Q: What will you do with the emus? Will you keep them all?
A: No, we plan to only add one or two of these babies to our flock. We already have seven adult emus and plan to sell the extra babies to folks who want emus as pets. They need land and space to run, as well as minimum 7-8ft fencing, and the company of other emus, so we screen homes well for their ability to care for emu.
Q: Do the chicks who are already hatched help the chicks still in the eggs get out?
A: Yes and no. They don't physically help them out of the egg, but they do call back to them and peck at the eggs (or clumsily trip over them) which helps stimulate the unhatched chicks to hatch.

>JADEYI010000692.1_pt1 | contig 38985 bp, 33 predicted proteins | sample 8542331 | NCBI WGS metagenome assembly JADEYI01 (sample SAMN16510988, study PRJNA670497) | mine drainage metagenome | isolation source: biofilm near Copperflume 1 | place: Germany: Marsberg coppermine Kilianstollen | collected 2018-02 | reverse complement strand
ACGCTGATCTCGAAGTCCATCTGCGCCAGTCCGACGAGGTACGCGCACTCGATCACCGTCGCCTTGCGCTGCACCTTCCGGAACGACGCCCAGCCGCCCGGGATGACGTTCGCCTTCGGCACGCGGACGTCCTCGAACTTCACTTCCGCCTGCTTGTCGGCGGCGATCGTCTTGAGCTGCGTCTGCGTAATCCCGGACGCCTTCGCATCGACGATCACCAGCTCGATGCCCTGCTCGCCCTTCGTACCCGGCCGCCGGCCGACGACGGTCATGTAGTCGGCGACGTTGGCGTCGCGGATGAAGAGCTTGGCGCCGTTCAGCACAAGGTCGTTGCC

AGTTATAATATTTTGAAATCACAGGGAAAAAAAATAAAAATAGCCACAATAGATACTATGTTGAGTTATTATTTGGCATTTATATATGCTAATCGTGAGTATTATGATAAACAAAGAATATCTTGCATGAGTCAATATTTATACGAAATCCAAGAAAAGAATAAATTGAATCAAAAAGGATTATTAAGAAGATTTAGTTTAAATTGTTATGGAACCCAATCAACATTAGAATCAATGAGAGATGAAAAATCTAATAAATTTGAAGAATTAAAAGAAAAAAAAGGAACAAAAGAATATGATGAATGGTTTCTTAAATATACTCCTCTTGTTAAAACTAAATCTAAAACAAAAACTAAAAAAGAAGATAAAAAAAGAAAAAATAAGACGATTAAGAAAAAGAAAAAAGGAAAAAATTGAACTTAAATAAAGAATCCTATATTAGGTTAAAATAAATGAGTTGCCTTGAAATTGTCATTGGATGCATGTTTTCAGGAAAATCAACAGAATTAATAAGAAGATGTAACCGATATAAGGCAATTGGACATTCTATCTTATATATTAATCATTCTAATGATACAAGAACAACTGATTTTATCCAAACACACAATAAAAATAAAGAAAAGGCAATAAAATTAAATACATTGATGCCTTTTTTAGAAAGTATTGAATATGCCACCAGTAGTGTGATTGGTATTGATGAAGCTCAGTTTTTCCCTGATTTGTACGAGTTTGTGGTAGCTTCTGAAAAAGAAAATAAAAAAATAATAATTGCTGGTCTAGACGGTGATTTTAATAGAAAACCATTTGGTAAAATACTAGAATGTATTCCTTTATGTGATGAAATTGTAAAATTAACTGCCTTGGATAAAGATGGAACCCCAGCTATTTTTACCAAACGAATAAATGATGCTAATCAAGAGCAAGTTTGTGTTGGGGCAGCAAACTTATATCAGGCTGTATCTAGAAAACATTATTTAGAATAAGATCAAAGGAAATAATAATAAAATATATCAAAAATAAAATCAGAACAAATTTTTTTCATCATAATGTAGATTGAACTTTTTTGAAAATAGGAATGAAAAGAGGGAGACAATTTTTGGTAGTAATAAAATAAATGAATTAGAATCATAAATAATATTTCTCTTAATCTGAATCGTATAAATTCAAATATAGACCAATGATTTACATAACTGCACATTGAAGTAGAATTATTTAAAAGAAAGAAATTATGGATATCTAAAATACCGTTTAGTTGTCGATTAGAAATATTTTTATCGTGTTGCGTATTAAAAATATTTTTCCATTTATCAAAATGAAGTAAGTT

Q: Why are some of the eggs muddy/dirty, why don’t you wash them off?
A: Eggs are given a final layer by the hen, directly before hatching. This layer, called a cuticle or bloom, forms a natural barrier to bacterial infection. Washing the egg will damage this delicate layer and makes it more susceptible to infection. An egg which looks dirty is often more safe than if you washed it, removing its protection and driving pathogens inside the shell through the pores. For eating eggs, it is best to wash an egg immediately before eating it (if necessary) and not before it is stored. Chicken eggs purchased commercially in a store have been washed, which is why they need to be refrigerated and are more prone to contamination.
Q: Is it ok to have those eggs outside the incubator?? Chicken eggs need to be in careful lockdown during incubation!